by William Faulkner
Absalom, Absalom! Chapter 9 Summary
- Now Quentin thinks back to the night he went out to Sutpen's Hundred with Miss Rosa. Clearly, the memory is freaking him out: he is shivering uncontrollably in his bed.
- He thinks back (we'll tell this in the present, though – you know, for dramatic effect): they approach the plantation gate at midnight. Miss Rosa is afraid Clytie will try to stop her from getting into the house the way she did the day Henry was shot. Actually, she wishes Quentin had brought a pistol. But instead, she hands him a hatchet, just in case. (If we had a nickel for everyone time someone handed us hatchet just in case…)
- Just as they are stepping into the house, Quentin and Miss Rosa hear the sound of a match being struck. It's Clytie, looking like a "[…] tiny gnomelike creature in a headrag and voluminous skirts […]" (8.32).
- Clytie tells Quentin to stop Miss Rosa, but our lady enters the house anyway. Clytie tries to stop her, but Miss Rosa knocks her to the ground with a "full-armed blow" (8.32). Whoa, Miss R! Quentin helps her up and she asks who he is.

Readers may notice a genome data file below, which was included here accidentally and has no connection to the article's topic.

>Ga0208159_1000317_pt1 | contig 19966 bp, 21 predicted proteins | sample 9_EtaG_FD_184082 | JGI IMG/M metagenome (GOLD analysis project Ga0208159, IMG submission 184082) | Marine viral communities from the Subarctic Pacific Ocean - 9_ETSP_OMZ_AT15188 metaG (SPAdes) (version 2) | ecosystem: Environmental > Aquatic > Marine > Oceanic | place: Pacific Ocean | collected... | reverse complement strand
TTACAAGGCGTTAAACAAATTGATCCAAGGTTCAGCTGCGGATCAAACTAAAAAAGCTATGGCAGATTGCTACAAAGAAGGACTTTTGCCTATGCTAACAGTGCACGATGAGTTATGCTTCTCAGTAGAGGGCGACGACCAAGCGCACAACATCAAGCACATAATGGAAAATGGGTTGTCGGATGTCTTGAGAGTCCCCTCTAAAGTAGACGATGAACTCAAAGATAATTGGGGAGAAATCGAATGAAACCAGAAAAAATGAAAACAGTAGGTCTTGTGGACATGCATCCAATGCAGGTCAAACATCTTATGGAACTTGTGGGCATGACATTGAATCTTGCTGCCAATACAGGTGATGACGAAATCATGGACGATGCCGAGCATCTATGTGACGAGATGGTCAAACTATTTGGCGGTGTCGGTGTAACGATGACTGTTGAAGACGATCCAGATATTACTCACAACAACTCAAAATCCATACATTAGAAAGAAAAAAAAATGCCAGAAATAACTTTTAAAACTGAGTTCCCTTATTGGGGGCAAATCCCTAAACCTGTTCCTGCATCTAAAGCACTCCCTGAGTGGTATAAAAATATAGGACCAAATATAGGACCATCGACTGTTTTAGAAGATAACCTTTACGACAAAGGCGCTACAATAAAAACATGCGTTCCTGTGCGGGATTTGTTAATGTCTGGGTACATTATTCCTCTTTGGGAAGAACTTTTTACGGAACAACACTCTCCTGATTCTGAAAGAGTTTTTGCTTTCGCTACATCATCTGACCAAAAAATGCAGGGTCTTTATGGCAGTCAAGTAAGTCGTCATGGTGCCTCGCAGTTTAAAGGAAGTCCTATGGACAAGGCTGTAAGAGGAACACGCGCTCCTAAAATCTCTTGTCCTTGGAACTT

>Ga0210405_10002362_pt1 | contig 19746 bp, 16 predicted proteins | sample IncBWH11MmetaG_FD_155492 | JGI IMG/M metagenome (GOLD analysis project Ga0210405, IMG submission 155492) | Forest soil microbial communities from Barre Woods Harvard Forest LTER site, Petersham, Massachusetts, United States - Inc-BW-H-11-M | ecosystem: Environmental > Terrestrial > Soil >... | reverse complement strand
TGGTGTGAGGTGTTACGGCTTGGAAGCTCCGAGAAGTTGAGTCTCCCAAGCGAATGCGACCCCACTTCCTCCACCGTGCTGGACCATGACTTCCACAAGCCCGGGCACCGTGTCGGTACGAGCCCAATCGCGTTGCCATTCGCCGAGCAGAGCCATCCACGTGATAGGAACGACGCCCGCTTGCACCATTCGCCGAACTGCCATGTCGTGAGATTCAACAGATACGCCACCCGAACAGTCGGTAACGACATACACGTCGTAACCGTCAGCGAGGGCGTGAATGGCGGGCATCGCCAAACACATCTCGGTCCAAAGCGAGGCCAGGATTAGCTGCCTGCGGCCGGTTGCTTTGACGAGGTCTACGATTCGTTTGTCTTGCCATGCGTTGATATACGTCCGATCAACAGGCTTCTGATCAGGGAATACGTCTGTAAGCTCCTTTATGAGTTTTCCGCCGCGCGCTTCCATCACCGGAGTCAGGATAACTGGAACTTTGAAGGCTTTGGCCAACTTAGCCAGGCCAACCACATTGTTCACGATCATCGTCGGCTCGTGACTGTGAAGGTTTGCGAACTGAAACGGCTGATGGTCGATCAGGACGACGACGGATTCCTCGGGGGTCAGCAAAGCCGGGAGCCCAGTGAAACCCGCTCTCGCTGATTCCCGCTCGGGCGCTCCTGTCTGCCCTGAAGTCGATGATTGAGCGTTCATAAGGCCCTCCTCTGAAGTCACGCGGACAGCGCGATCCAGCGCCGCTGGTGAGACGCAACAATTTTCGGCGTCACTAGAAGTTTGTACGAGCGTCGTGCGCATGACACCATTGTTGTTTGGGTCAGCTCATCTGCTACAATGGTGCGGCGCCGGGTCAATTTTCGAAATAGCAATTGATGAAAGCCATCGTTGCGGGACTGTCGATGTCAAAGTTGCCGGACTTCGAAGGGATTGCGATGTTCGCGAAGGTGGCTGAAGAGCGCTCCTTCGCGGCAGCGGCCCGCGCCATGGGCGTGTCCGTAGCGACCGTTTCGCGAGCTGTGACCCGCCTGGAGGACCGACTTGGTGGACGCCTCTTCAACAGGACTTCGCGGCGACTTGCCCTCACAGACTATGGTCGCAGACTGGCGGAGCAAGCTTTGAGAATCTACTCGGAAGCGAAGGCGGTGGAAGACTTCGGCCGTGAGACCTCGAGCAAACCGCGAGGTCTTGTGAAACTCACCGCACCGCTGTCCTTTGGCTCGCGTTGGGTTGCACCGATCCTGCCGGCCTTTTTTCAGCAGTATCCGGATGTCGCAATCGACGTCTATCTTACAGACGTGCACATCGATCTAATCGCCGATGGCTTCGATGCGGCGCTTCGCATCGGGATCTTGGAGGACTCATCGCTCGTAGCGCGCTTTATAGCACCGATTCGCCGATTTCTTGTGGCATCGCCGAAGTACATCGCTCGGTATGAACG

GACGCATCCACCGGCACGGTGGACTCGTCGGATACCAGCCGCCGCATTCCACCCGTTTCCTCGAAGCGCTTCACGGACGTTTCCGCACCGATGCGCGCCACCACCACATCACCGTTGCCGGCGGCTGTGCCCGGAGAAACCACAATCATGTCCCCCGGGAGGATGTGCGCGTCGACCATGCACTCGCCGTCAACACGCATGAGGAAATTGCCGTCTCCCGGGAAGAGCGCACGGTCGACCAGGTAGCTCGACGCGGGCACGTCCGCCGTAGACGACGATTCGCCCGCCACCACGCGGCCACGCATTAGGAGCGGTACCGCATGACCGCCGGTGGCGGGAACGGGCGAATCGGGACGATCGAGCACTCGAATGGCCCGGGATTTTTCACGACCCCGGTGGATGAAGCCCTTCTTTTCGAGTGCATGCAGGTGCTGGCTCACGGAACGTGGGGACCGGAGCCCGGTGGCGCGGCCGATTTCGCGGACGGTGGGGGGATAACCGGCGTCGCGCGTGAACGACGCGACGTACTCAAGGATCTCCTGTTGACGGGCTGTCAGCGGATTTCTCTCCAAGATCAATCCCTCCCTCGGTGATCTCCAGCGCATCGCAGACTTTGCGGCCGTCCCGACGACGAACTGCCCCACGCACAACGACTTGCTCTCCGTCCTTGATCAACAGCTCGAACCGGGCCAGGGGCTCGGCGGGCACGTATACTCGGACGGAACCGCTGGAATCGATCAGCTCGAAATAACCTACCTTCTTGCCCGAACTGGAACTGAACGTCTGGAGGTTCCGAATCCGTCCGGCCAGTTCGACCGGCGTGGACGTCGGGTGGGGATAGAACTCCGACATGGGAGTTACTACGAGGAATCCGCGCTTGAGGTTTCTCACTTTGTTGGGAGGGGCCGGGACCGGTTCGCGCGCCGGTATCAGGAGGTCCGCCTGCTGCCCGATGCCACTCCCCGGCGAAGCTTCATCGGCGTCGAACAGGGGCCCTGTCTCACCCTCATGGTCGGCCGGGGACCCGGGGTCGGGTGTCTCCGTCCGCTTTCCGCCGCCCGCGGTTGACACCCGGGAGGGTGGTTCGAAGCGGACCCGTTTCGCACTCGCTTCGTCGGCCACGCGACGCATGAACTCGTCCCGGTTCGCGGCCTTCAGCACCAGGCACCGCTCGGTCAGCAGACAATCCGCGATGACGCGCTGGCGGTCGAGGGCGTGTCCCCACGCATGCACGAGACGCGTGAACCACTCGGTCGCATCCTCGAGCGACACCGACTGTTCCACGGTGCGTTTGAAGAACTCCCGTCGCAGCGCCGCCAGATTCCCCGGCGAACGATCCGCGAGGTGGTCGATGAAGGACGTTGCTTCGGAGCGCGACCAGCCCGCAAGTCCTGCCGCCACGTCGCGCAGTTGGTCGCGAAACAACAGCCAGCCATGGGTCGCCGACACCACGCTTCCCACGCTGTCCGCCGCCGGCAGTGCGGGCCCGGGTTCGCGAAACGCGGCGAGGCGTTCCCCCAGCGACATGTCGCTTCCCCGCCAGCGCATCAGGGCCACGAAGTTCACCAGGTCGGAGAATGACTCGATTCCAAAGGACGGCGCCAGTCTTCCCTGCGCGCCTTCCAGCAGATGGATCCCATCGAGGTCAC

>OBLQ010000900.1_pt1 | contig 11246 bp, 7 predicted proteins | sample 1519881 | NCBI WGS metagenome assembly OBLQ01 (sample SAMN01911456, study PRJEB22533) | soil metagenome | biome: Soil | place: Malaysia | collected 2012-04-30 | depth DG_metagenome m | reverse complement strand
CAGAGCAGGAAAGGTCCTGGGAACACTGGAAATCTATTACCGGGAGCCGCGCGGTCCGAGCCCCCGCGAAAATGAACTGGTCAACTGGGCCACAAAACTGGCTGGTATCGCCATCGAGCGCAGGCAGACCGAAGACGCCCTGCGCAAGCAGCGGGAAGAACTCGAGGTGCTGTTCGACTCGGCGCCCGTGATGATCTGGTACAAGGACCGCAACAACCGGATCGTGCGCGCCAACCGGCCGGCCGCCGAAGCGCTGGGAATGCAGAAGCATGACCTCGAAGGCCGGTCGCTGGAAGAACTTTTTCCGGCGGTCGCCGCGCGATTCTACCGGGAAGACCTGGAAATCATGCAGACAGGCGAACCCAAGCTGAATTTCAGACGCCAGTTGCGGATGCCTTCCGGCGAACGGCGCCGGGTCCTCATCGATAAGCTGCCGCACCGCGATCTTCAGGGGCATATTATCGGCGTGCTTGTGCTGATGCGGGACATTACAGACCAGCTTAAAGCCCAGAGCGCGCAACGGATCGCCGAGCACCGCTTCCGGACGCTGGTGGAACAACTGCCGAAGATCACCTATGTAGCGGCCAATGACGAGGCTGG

- At that moment, a wide-eyed Jim Bond appears (remember him?), a "hulking man in clean faded overalls and shirt, his arms dangling" (8.34). He walks Miss Rosa back to the buggy, and Quentin goes upstairs to see what Miss Rosa saw.
- Though he has doubts as he approaches the door to the room, Quentin enters anyway. Hey, why not?
- And there, in the room, he sees – wait for it – Henry Sutpen!
- Henry has been living at Sutpen's Hundred for four years: he had come home, as he tells Quentin, "To die" (8.39).
- Three months later, Miss Rosa decides to try to save Henry and sends an ambulance out to the house.
- In the present, Quentin and Shreve imagine Clytie fearfully waiting for the police to come arrest Henry for shooting Charles Bon. Thinking that's what the ambulance is, Clytie sets the house on fire. (Yikes. Not the route we would have taken.)
- She had prepared for that moment by stuffing a closet full of rags and kerosene. Hey, at least she was prepared.
- In the inferno, someone is bellowing – some "creature" (8.47) that turns out to be Jim Bond. He flees the scene, wailing all the way. Henry and Clytie both die in the fire, leaving Jim Bond as the only living heir to the Sutpen name.
- The story ends in the present with our friend Shreve taking control of the story once again, still with his own biased speculation about "The South." Shreve thinks the Jim Bonds of the world will take over.
- He asks Quentin one final question: "Why do you hate the South?" He doesn't, claims Quentin: he doesn't hate the South.
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